Words: Aluwani Ratshiungo | Visual Director: Ricardo Marcus Knipe | Styling: Didintle Ntshudisane
I meet Laduma outside McDonalds on Rissik Street in Johannesburg CBD and the streets are eerily quiet, as they get on Sunday afternoons. We’re supposed to meet at his apartment but the navigator keeps taking me around the block in circles so he offers to come and fetch me. I spot him from a block away thanks to the Maxhosa sweater he is wearing underneath a brown parka paired with red Adidas trackpants. You’d be hard pressed to find Laduma sans a Maxhosa garment, a quick scroll through his Instagram is testament to that.
The first thing I see when I walk in to his studio apartment is a rail full of Maxhosa clothes, a box full of beanies (the same beanies seen at the recent MBFWCT showcase), and a knitting machine he uses to make the beanies. The apartment is mainly littered with books – stacked on book shelves, window sills and tables – and Maxhosa clothing. He is his brand and his brand is him. He lives and breathes Maxhosa. The designer and his brand’s story is embedded in the history of amaXhosa. Maxhosa by Laduma is a locally made premium knitwear range that celebrates traditional Xhosa beadwork aesthetics using South African mohair and wool.
Born in Port Elizabeth in 1986, Laduma was the second of four kids – two girls and two boys. He was raised by a single mother who worked as a knitwear designer. “My mother was an entrepreneur; I don’t remember her ever working,” he tells me while he sketches a pattern for the upcoming Spring/Summer collection on a piece of paper.
“She also made craftwork, a lot of beadwork as well. She taught us that and a whole lot of other commercial things that we used as income. She was patriotic about isiXhosa as well so we grew up reading anthropology books which had images of amaXhosa. We used to take inspiration of the beadwork and replicate the pieces we saw in the books. That’s the home that I grew up in.”
Even though she was a hard-working woman, the money she made was still not enough to raise four kids on her own. “She had to take our father to court for child support. That obviously affected finances but because she was a hard-worker, we didn’t feel the limitations of resources much. I think she was a powerful woman actually to fill that gap in the sense that ‘I might not have everything but love is what I can offer the most to my kids.’”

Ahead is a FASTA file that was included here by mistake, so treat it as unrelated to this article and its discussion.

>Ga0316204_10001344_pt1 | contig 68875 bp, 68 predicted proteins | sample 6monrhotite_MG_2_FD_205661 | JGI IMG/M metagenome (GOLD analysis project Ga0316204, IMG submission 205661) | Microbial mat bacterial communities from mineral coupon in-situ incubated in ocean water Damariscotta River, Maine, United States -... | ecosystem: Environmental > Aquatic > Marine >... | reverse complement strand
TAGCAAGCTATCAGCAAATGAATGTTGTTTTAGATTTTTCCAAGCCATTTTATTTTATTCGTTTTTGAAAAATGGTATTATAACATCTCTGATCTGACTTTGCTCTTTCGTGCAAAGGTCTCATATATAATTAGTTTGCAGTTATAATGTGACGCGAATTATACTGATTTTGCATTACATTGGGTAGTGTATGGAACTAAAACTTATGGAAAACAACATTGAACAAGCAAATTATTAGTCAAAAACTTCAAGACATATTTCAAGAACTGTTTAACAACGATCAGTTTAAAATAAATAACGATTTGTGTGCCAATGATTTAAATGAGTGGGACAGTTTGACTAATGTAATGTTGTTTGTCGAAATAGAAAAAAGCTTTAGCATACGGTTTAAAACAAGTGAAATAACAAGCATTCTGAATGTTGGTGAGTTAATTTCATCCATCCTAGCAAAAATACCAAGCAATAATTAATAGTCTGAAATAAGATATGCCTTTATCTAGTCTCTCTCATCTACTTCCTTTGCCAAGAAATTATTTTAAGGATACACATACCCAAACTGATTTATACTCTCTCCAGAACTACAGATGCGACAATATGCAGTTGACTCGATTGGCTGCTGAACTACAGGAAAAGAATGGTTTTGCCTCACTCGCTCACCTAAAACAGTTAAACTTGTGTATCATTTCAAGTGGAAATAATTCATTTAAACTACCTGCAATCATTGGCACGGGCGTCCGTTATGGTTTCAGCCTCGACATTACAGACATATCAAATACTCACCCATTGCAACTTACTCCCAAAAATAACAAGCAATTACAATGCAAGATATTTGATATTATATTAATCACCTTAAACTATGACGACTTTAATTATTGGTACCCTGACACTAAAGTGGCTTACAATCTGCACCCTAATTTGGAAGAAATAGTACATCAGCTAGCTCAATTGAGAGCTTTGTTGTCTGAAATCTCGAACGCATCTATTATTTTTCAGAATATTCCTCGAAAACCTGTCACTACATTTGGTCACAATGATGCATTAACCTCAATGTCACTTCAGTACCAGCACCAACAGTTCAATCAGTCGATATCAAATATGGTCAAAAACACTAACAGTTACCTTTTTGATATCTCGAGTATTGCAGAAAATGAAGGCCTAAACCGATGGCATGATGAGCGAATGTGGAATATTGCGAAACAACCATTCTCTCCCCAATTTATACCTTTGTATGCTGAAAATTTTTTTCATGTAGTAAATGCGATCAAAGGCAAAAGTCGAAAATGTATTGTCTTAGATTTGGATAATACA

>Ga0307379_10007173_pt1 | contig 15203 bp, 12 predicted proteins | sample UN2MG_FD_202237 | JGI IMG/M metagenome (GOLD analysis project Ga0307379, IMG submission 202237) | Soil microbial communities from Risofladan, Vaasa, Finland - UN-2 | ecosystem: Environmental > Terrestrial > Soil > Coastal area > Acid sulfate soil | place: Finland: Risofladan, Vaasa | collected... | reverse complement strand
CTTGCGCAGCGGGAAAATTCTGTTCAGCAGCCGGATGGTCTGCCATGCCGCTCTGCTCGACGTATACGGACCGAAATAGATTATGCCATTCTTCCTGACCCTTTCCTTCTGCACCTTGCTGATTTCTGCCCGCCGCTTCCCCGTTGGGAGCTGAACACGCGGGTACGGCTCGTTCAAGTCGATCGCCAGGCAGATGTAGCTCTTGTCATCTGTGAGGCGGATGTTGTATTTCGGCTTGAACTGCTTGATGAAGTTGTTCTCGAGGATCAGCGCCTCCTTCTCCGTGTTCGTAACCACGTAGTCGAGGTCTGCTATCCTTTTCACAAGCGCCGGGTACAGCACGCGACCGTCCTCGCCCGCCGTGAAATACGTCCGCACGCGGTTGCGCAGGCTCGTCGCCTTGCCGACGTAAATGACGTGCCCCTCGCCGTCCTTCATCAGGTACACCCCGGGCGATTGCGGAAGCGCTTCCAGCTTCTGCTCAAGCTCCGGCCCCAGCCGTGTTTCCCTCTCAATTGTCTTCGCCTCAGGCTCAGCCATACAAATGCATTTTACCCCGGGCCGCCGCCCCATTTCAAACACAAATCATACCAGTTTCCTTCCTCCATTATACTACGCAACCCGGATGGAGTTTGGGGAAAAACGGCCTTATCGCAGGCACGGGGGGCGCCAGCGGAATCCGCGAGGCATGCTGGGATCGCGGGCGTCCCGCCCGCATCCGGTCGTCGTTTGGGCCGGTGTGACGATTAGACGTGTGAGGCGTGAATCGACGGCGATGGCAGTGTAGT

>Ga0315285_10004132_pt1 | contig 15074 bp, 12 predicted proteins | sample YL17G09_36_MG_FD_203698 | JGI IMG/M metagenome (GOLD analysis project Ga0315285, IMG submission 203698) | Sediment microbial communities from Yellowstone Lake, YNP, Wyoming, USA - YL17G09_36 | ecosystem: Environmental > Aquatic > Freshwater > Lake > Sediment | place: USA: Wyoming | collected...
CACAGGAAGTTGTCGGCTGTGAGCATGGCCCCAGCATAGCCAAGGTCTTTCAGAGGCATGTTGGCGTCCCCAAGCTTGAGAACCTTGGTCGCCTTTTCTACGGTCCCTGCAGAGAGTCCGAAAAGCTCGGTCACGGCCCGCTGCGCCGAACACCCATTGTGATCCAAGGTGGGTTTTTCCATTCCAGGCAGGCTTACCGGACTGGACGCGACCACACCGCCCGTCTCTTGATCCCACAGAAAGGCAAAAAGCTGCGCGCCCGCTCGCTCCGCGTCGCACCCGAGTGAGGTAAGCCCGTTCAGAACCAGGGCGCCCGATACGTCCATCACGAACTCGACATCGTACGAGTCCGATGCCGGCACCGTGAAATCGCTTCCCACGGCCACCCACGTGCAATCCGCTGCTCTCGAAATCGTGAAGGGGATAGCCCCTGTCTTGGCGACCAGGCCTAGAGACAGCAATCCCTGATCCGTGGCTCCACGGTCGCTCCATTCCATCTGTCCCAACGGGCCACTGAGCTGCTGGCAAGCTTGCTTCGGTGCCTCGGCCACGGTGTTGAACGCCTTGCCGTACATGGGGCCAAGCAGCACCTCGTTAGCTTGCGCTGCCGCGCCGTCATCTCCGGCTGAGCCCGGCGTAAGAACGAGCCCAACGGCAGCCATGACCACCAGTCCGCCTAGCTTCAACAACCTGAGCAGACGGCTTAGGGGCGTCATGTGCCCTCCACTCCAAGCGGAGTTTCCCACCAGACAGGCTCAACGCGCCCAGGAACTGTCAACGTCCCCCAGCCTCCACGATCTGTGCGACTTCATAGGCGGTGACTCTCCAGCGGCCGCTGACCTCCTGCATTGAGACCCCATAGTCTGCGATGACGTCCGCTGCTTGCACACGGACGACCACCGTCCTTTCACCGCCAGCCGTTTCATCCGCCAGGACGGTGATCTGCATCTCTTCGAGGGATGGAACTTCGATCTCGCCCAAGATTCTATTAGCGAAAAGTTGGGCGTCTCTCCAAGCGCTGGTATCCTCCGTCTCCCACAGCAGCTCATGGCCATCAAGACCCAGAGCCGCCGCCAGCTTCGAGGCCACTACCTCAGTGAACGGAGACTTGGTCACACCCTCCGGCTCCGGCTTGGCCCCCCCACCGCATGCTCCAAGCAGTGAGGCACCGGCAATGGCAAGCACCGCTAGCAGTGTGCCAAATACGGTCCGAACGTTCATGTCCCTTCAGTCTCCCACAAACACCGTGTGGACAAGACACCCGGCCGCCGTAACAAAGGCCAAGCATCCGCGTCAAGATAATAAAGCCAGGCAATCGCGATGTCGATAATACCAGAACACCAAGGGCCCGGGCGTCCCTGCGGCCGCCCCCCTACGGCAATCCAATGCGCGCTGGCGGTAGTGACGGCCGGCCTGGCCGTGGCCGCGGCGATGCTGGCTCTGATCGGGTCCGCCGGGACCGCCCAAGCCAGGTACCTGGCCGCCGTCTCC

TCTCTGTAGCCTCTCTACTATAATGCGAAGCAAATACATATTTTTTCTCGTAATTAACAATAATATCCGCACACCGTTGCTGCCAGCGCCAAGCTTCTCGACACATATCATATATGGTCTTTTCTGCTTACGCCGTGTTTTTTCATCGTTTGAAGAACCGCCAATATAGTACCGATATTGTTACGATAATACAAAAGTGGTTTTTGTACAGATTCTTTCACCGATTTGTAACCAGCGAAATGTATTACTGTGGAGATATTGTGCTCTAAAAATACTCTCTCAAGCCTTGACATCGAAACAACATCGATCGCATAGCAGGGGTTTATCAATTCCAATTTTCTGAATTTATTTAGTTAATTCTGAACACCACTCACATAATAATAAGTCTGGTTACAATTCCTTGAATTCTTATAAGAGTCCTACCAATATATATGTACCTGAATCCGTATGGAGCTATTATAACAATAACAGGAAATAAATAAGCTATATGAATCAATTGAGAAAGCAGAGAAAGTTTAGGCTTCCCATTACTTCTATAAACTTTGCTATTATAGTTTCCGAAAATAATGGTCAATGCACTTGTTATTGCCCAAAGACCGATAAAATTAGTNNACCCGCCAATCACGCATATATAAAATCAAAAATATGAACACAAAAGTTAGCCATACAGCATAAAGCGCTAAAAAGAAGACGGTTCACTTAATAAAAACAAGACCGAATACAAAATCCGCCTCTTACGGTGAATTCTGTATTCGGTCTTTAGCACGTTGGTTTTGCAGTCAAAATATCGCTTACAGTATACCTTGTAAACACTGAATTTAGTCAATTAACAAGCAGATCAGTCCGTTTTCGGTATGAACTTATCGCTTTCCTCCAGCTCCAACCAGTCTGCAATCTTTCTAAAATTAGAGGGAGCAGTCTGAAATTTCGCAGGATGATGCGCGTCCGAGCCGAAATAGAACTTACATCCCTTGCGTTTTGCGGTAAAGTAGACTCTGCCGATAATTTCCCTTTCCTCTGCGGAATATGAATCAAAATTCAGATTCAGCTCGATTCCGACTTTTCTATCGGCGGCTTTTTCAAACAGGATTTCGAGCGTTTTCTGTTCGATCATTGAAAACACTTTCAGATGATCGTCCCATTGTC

Unfortunately, his mother passed away when he was 15 years old. At the time, she had already taught him how to use a knitting machine but she had no idea he’d ever become a fashion designer, let alone a globally recognised one, even though the thread started from her.
While at Lawson Brown High School, he decided to study Pattern Design, the History of Art, and Fine Art. During this time, he was also making and selling jerseys and beanies to generate income but he was limited to three/five regular customers. On the other hand his older sister, Tina Ngxokolo, was more skilled in the craft so it was easier for her to commercialise it. Eventually they also had to take their father to court to get him to support them. “The struggle was real but it taught us a great deal of independence,” he says matter-of-factly.
His flair for knitwear earned him a bursary to study Textile design and Technology at Nelson Mandela Metropolitan University where he later specialised in Knitwear Design in his fourth year. He was then awarded a WeTransfer Scholarship to study masters in Material Futures at the Central St. Martins in London where he graduated in 2016.
Laduma recently moved to Johannesburg after completion of his masters and has since opened a store at Work Shop New Town even though his main customer base is in Europe, mainly through online sales. In the short space of five years, Laduma has managed to build what’s arguably the youngest, global African brand.
As I watch him take a picture of the sketch he’s been busying himself with and transfers it to his Macbook, it’s clear that he takes a very hands on approach. Sadly he does not have full control over the manufacturing process since he outsources production but that’s about to change. He’s working on opening up his own factory which will not only grant him full control over production and protect his intellectual property, but also allow him to create custom made garments. He will also be doing his small part in combating unemployment.
“The plan is to open up a factory here in Johannesburg later this year. Fortunately there’s a lot of human resources for that because the South African Textile Industry deteriorated a lot over the last 20 years because of Chinese imports so there’s a lot of people that lost jobs that are waiting to be recruited.”
How did such a young brand manage to reach such heights in such a short period of time? Laduma is very involved and takes the business side of his fashion business seriously. When he started out he used to do everything from bookkeeping, marketing, sales, outsourcing production and even HR, even though he was the only human resource. “When you know your business operations, what goes into your business, you get to run your business better.”
Having recently celebrated five years of the brand’s existence, he admits though that it hasn’t been easy. “I glorify struggle because it strengthens you as an entrepreneur in a lot of ways. The past five years were filled with challenges and beautiful struggles and it’s normal for a business to go through that process of infancy.”